8h. Ask to help you with moving, carrying, or lifting:

___ boys
___ girls

8i. Ask to help you with grading papers, cleaning, or organizing:

___ boys
___ girls

8j. Contact parents about good behaviors:

___ boys
___ girls

8k. Contact parents about misbehavior, problems in class:

___ boys
___ girls

Part C: Expectations and Tolerances

Use the following scale to tell how you would respond (or have responded) to each of the following activity:

1- Encouraged
2- Allowed but not encouraged
3- Discouraged but occasionally tolerated
4- Forbidden and/or punished

Rate each statement separately for boys and girls:

9a. Getting out of seat in class:

___ boys
___ girls

9b. Daydreaming:

___ boys
___ girls

9c. Fidgeting:

___ boys
___ girls

9d. Playing with dolls:

___ boys
___ girls

9e. Cooking or baking:

___ boys
___ girls

9f. Playing with toy guns:

___ boys
___ girls

9g. Hitting or physical aggression toward boys:

___ boys
___ girls

9h. Hitting or physical aggression toward girls:

___ boys
___ girls

9i. Teasing, name calling, verbal aggression:

___ boys
___ girls

9j. Working with computers or other technology (when allowed):

___ boys
___ girls

9k. Dressing up, playing house, role playing:

___ boys
___ girls

9l. Sewing, knitting, weaving, crochet, needlepoint:

___ boys
___ girls

9m. Playing with cars:

___ boys
___ girls

9n. Losing things, forgetfulness:

___ boys
___ girls

9o. Getting dirty, not keeping desk (or workspace) neat:

___ boys
___ girls

9p. Swearing:

___ boys
___ girls

9q. Contact sports with boys (same age):

___ boys
___ girls

9r. Contact sports with girls (same age):

___ boys
___ girls

9s. Watching violent TV shows or movies:

___ boys
___ girls

9t. Playing non-violent video games:

___ boys
___ girls

9u. Playing violent video games:

___ boys
___ girls

9v. Talking in class:

___ boys
___ girls

9w. Expressing anger:

___ boys
___ girls

9x. Expressing love:

___ boys
___ girls

9y. Expressing fear:

___ boys
___ girls

9z. Crying, expressing sadness, loneliness, emotional pain:

___ boys
___ girls

Scoring and Rationale

Part A: Language

1. Score 5 points for each time you selected the first item in each pair.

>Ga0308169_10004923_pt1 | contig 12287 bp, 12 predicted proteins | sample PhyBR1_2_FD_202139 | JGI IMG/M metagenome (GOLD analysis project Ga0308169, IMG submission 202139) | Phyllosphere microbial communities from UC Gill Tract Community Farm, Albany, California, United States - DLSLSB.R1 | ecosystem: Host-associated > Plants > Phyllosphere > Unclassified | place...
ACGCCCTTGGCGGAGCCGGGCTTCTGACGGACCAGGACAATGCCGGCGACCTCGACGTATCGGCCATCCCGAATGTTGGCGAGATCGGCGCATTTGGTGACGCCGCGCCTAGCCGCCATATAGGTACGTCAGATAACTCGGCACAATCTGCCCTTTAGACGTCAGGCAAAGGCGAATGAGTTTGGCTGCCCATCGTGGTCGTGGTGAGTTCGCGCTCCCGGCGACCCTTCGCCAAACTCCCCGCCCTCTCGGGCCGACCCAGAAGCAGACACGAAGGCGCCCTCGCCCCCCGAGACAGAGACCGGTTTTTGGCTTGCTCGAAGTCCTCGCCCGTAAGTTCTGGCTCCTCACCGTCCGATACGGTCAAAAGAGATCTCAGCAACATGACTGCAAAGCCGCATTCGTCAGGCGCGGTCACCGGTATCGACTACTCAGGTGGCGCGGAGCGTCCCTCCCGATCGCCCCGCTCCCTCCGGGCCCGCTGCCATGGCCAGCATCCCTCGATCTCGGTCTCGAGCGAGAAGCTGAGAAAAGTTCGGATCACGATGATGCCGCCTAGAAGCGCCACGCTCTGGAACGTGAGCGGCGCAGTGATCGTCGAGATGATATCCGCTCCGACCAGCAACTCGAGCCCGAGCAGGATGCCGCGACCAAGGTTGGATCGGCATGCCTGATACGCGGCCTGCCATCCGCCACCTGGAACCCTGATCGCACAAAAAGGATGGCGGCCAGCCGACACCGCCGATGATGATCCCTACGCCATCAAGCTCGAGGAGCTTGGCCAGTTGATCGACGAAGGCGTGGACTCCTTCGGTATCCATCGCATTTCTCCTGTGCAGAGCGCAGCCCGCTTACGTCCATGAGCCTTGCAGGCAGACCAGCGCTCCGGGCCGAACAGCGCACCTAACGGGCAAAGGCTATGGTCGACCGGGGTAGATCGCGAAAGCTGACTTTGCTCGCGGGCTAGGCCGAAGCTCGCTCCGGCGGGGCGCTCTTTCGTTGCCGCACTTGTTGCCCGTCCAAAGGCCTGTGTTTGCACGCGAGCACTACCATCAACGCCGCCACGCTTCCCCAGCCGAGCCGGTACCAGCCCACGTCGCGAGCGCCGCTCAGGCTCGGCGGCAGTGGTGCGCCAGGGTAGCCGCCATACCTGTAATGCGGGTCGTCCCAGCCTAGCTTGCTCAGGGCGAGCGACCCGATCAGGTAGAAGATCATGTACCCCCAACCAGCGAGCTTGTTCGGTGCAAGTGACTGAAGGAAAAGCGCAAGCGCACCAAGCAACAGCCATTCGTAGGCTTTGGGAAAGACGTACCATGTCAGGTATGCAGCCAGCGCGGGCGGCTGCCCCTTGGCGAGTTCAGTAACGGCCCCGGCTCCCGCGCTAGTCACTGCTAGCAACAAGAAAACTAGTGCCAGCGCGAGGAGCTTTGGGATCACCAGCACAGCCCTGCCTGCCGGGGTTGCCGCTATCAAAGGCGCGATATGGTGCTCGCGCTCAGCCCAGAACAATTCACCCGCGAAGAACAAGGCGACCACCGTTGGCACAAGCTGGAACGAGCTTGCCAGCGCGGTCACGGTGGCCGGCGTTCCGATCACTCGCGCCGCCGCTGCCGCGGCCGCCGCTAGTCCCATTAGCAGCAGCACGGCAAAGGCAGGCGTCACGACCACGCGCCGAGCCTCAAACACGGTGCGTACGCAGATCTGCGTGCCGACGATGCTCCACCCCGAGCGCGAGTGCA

Rationale: The first career label in each pair is more gender neutral than the second, which is more stereotypical as the second item carries an association with a particular gender. In using the more stereotypical career labels, we risk limiting aspirations (especially girls’ aspirations and their sense of career appropriateness).

2. Score 5 points for each answer of “frequently,” 3 points for each “occasionally,” and 0 points for each “rarely or never.”

Rationale: Like part 1 above, representation of careers with pictures or language carries subtle messages of appropriateness for a particular gender. If traditional stereotypes are represented exclusively, the occupation may appear appropriate for one gender only, again limiting aspirations of the other.

3. Score 5 points if the word “woman” was checked to the exclusion of other female labels. Score 2 points for choosing “girl” ONLY if you also checked “boy” to the exclusion of other male labels.

Rationale: The word “woman,” like “man,” connotes adulthood by definition, and maturity, competence, and independence by implication. Using “girl” as a female equivalent of “man” implies a lesser degree of the above characteristics in the female than in the male. (Think of Ted introducing the librarian as “the little girl who took Debbie’s place.” I’ve often wondered how he would feel being introduced as “the little boy who teaches math.” While this reference was in no way intentionally demeaning or malicious, there are subtle messages and expectations conveyed in even innocent statements like these.) The term “lady” is subtly loaded with values and implications about behavioral expectations for females and is therefore a less desirable label. Note that other common references to females were omitted as being demeaning and vulgar.